2) KIGS publications

Through the end of 2022, the KIGS database yielded 129 publications cited in PubMed. These included studies of the efficacy and safety of GH treatment in both common and rare [22] growth disorders (Table 3).

3) KIGS/KIMS expert meetings

The Expert Meetings and their resultant published Proceedings in Hormone Research are, in the opinion of the authors, the most remarkable activities related to the 2 databases covering a wide spectrum of topics and involving the greatest experts in the respective fields. In total, there were 10 such meetings, starting in 1995 (Table 4). The concept of the KIGS/KIMS Expert Meetings emanated from a goal to expand knowledge in the field of growth and GH therapy by providing a forum of discussion and debate to a group of experts from different expert backgrounds.

4) KIGS books

Three books (published after 5, 10, and 20 years of KIGS experience, respectively) including numerous articles from a great number of experts in the field of growth covered the state of GH therapy in children with short stature based on the experience accumulated from KIGS and other sources [23-25].


KIGS was an international, multicenter, NI study open to all pediatric subjects with various GH disorders who were treated with the Genotropin brand of rhGH. It is the largest, longest pharmaco-epidemiological study of GH usage in a real-world setting to date and found that rhGH is safe and increases both short-term height gain and adult height across multiple GHD and non-GHD conditions.


Conflicts of interest

M.E.G. has clinical trial contracts with Adrenas, Ascendis, Diurnal, Neurocrine Biosciences, Novo Nordisk, Pfizer, and Spruce Biosciences; is a consultant for Adrenas, Aeterna Zentaris, Eton Pharmaceuticals, Neurocrine Biosciences, Novo Nordisk, Pfizer, and Spruce Biosciences; gives lectures supported by Pfizer; receives royalties from McGraw-Hill and UpToDate; and was a past member of the U.S. KIGS National Board, International KIGS Board, KIGS Strategic Advisory Board, and KIMS Craniopharyngioma Project Unit. M.B.R. has received speaker fees from Mediagnost, Merck, Pfizer, and Sandoz and was a past member of the German KIGS National Board, International KIGS Board, and KIGS Strategic Executive Committee (ESC). M.P.W. is an employee and stockholder/stock grant holder of Pfizer.


This study received no specific grant from any funding agency in the public, commercial, or not-for-profit sectors.

Author contribution

Conceptualization: MEG, MBR, MPW; Data curation: MEG; Formal analysis: MEG; Methodology: MEG; Writing - original draft: MEG; Writing - review & editing: MEG, MBR, MPW


The authors thank the contributing KIGS investigators and coordinators for providing data and all of the families that participated in KIGS. The authors also thank Arianne Tenenbaum for her assistance with reference organization. Part of this work was presented in a lecture by Dr. Geffner on October 7, 2022, at the Biennial Scientific Meeting of the Asia Pacific Paediatric Endocrine Society (APPES).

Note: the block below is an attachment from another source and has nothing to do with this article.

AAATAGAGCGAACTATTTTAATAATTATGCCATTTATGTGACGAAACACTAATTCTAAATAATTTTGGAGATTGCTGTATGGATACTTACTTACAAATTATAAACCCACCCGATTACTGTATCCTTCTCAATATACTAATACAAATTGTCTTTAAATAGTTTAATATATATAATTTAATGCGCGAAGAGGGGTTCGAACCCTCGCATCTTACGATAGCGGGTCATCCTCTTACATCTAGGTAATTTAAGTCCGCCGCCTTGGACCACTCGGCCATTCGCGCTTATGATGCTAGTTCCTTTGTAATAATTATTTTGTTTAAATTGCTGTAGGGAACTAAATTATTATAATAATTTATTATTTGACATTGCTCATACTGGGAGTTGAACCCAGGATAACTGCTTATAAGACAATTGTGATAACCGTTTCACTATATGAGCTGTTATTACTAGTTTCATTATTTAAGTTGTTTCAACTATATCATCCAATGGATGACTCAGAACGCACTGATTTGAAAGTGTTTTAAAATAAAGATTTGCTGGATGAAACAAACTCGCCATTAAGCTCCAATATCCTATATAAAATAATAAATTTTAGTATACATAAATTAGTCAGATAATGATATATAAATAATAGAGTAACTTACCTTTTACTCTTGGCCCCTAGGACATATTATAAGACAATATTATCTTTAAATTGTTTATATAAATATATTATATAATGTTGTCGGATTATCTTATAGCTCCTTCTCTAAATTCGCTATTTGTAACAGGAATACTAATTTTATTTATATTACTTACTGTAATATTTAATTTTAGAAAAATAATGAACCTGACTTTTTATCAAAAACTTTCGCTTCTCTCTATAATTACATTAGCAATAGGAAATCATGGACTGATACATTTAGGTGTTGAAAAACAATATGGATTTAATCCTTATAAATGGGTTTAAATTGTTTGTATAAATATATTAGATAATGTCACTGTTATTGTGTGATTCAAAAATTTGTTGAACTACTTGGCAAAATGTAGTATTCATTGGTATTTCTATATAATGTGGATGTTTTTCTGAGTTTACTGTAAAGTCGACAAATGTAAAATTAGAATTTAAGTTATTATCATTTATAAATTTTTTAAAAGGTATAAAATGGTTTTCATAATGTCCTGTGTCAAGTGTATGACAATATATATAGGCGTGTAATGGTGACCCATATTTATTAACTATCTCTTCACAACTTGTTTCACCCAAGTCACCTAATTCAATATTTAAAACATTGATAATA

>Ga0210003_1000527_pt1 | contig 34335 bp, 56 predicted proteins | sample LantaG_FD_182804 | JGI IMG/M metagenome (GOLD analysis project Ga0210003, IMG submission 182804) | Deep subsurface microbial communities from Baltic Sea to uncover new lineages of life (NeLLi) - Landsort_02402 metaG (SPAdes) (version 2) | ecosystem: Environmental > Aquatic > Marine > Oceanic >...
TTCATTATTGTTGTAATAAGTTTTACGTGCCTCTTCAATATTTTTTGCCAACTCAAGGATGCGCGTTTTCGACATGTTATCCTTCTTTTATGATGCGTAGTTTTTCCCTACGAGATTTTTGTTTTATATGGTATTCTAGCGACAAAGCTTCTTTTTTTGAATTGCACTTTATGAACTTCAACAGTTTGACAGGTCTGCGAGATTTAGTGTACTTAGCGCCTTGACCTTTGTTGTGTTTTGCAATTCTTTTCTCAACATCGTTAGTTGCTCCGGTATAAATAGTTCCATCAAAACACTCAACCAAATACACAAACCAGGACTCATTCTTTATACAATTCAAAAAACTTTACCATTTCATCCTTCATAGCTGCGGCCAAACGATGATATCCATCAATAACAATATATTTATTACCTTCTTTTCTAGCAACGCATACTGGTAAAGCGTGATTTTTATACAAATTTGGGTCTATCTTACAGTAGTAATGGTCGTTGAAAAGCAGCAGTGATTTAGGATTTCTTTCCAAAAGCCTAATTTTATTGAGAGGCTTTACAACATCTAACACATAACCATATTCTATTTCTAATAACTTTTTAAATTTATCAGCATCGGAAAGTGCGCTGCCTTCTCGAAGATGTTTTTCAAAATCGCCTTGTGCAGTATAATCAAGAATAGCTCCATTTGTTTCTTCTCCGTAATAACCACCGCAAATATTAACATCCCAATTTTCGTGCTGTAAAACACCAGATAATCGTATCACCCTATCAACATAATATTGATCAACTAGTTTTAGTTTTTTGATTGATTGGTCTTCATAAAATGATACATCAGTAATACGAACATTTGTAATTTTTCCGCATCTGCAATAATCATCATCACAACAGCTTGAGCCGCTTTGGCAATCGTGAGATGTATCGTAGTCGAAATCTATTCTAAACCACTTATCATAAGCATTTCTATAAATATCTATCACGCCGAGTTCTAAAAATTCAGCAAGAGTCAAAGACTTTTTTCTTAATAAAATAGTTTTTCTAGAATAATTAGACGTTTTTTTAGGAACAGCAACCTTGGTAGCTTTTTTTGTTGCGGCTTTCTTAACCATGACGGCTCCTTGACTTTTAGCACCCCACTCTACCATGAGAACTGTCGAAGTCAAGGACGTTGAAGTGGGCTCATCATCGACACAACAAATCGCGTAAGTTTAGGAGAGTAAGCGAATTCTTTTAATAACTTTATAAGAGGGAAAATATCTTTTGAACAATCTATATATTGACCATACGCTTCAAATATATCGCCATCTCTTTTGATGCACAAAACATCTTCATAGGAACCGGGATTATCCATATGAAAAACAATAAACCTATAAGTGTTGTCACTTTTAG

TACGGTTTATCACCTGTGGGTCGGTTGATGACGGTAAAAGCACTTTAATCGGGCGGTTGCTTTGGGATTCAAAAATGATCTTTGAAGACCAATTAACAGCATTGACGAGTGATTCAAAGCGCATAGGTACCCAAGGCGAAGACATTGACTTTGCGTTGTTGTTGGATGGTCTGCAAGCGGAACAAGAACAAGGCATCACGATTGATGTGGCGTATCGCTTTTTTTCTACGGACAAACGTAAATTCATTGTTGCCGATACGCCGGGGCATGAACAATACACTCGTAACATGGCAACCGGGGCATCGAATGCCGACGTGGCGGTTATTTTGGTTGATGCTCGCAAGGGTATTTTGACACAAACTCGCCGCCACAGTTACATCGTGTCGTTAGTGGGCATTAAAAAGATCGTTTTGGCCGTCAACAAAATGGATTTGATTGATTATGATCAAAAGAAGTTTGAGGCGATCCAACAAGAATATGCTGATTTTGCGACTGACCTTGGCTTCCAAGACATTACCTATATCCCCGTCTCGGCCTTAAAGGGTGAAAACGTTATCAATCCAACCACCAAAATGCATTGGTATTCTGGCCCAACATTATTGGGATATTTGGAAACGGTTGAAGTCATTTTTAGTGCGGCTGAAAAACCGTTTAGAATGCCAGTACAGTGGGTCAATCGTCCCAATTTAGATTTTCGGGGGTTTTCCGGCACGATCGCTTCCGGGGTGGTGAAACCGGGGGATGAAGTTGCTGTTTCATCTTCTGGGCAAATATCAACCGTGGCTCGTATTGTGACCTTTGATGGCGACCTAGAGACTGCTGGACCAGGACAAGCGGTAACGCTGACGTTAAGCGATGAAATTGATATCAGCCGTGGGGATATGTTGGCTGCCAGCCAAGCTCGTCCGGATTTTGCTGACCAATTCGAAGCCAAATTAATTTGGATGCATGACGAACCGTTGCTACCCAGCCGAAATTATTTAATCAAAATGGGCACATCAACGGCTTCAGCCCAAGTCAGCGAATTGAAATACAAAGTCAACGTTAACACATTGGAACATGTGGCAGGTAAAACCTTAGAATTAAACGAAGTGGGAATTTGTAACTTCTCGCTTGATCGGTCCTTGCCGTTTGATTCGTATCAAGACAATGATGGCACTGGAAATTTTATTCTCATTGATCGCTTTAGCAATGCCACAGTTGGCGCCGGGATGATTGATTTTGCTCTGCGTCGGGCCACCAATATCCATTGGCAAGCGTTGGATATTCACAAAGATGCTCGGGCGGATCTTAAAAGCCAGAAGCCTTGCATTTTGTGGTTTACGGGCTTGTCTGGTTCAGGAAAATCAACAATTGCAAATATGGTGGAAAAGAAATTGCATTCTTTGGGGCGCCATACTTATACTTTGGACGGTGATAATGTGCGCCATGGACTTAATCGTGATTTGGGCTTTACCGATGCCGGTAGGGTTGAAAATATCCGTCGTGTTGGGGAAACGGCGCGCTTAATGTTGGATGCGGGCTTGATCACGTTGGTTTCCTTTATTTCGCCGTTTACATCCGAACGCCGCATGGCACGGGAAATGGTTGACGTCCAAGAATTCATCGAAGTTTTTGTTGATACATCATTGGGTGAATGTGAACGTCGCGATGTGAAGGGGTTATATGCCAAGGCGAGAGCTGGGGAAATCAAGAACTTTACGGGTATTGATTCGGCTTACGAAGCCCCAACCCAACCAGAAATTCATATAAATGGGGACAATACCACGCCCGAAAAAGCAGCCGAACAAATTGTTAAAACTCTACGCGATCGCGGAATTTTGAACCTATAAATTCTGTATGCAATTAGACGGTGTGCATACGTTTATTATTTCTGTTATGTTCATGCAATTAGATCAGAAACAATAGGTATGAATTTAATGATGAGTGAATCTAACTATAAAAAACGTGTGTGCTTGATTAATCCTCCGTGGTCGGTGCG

Fig. 1.
iGRO growth chart with predictions. Predicted growth responses were calculated at yearly intervals and are indicated (green bars). The actual growth (purple), concentration of GH in μg/kg/day (green), and appropriate growth reference curve (gold) are also shown. The predicted growth responses give an accurate estimate of the growth response to be expected in an individual at the beginning of each treatment phase. At the end of the respective treatment phase, with the comparison between observed and predicted height velocity, it could be established whether the particular child achieved the expected height gain. iGRO, Individualised Growth Response Optimisation; SD, standard deviation; GH, growth hormone.
Table 1.
Major outside contributors and Pfizer team members involved with KIGS
External Scientists on Strategic Executive Committee (SEC)
 Albertsson-Wikland, Kerstin (Gothenburg, Sweden)
 Bergadá, Ignacio (Buenos Aires, Argentina)
 Boguszewski, Margaret (Curitiba, Brazil)
 Chatelain, Pierre (Lyon, France)
 Cowell, Christopher (Camperdown, Australia)
 Cutfield, Wayne (Aukland, New Zealand)
 Dahlgren, Jovanna (Gothenburg, Sweden)
 Darendeliler, Feyza (Istanbul, Turkey)
 Dörr, Helmuth (Erlangen-Nürnberg, Germany)
 Dunger, David (Cambridge, UK)
 Ferrández-Longas, Angel (Zarragoza, Spain)
 Geffner, Mitchell (Los Angeles CA, USA)
 Grimberg, Adda (Philadelphia PA, USA)
 Horikawa, Reiko (Tokyo, Japan)
 Hokken-Koelega, Anita (Rotterdam, The Netherlands)
 Maes, Marc (Louvain, Belgium)
 Maghnie, Mohamad (Genova, Italy)
 Mehls, Otto (Heidelberg, Germany)
 Ong, Ken (Cambridge, UK)
 Polak, Michel (Paris, France)
 Price, David (Manchester, UK)
 Ranke, Michael (Tübingen, Germany)
 Reinehr, Thomas (Datteln, Germany)
 Reiter, Edward (Springfield MA, USA)